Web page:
# What is meant with internal energy tends to be at minimum?

Why is this also the case in an isolated system. The internal energy is in this case constant. Even when the entropy is not at its maximum. How does this affect the amount of internal energy despite the fact that it does distribute more. But the internal energy is still constant and a "minimum" implies that the amount of energy changes

• Re check your source. I think you’ll find the principle applies to a closed system, not an isolated system Apr 22 '20 at 9:16

Start with the 1st and 2nd Laws written as $$dU=\delta Q + \delta W$$ and $$\delta Q \le TdS$$, where $$\delta W$$ is the work done by external forces on the system whose internal energy is $$U$$, and $$\delta Q$$ is the heat transferred from the environment to the system.
Then we have for any process that $$dU \le TdS + \delta W \tag{1}\label{1}$$ where in $$\eqref{1}$$ equality holds iff the process is reversible.
For now forget the words isolated, closed, adiabatic, etc., and assume that the process is such that the external work done is zero, then you have $$dU\vert_{\delta W=0} \le TdS$$, and if the process is also isentropic, that is $$S=const,\; dS=0$$, then you must have $$dU \le 0 \tag{2}\label{2}$$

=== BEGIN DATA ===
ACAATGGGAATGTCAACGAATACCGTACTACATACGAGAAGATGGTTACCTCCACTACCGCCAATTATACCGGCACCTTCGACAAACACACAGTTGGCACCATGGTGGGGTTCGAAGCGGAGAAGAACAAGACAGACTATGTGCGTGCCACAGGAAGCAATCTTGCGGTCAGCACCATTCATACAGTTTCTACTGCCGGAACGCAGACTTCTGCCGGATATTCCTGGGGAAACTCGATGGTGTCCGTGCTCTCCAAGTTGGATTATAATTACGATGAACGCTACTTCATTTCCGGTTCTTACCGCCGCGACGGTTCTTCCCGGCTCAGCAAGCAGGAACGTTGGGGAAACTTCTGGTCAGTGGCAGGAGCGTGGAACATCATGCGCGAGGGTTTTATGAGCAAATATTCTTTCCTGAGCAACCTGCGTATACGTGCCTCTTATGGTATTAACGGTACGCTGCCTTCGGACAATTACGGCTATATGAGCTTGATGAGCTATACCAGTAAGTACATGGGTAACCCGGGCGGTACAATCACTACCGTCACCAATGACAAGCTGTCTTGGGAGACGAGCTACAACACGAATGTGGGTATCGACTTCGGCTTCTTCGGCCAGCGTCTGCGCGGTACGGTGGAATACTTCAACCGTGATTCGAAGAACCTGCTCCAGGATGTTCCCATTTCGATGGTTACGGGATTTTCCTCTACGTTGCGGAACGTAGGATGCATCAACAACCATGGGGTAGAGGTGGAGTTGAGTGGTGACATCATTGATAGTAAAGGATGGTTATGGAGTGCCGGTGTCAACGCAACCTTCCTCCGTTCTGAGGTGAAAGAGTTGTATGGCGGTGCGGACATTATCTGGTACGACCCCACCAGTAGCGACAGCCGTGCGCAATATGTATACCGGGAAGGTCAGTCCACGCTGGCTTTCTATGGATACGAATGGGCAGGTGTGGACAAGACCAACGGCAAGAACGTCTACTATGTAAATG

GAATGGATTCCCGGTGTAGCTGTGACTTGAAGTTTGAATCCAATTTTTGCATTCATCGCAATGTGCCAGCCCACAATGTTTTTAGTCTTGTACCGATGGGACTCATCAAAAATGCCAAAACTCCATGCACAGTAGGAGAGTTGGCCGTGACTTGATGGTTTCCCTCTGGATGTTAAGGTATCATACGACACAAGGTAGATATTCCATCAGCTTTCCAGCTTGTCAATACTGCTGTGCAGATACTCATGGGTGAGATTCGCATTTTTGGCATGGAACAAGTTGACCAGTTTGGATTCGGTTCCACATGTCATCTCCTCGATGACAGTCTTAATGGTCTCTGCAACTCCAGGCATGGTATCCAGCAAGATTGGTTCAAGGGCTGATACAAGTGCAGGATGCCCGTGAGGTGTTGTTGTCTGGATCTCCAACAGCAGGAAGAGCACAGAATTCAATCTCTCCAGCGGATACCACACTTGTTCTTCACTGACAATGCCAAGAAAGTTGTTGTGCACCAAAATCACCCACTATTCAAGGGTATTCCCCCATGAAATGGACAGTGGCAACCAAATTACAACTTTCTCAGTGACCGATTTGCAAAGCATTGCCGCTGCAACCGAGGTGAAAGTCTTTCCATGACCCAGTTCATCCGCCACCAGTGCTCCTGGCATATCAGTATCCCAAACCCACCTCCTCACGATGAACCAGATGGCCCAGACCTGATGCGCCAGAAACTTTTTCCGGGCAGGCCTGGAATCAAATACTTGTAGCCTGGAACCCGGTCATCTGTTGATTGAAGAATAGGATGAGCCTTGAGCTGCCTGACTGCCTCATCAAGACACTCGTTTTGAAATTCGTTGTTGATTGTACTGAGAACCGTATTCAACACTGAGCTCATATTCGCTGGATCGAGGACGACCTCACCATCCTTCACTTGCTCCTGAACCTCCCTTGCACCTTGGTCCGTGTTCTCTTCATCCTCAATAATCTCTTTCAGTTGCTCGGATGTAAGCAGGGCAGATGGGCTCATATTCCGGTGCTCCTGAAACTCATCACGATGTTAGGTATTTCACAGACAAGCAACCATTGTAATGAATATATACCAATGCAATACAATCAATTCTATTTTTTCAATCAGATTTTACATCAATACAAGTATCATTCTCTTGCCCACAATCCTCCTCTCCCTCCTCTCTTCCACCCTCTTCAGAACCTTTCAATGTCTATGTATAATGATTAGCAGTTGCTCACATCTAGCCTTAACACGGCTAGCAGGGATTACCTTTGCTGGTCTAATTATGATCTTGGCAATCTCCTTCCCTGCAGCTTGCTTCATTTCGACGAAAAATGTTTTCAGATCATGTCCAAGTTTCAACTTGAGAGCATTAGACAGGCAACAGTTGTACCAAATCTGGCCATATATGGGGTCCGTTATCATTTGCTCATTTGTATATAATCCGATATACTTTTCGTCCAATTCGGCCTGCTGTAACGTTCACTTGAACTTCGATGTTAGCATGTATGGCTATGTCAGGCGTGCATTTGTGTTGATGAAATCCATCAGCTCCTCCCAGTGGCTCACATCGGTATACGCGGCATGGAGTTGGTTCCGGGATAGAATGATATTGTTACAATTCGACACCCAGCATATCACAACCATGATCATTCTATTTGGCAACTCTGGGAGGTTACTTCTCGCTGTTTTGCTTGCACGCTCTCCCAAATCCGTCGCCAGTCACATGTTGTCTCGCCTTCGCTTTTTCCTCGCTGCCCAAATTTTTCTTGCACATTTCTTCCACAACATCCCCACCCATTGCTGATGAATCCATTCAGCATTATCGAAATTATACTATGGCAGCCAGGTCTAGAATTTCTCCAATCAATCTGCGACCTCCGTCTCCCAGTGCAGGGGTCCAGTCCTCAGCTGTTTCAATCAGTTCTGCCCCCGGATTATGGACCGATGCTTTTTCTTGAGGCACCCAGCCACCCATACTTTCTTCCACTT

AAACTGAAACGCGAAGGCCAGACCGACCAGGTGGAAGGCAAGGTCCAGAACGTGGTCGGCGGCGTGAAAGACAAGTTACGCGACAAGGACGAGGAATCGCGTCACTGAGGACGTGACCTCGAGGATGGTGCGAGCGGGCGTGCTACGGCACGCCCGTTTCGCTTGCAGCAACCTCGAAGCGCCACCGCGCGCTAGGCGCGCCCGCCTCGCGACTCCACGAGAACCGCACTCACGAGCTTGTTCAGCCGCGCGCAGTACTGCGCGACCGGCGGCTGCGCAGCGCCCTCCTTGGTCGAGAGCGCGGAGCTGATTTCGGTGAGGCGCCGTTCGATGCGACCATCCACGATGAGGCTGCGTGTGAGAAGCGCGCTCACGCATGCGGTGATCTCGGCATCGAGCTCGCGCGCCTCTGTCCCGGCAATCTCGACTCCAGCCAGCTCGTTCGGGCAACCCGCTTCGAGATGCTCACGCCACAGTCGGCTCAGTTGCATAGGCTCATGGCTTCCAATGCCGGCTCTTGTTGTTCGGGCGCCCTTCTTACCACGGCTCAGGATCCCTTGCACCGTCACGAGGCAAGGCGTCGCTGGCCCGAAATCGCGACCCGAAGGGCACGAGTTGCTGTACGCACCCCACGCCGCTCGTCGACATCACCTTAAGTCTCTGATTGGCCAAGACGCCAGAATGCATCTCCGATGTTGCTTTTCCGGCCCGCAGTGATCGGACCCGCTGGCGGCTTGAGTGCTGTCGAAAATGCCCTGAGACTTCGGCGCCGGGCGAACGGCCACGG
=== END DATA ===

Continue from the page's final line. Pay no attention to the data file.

What does $$\eqref{2}$$ mean? In an isentropic transformation there is entropy (heat) exchange but is such that the entropy of the system is unchanging while it absorbs and rejects entropy (heat); if the process is reversible then whatever goes in it also goes out, but for an irreversible process the internally generated entropy must also be rejected along with the absorbed one if the process to be isentropic internally.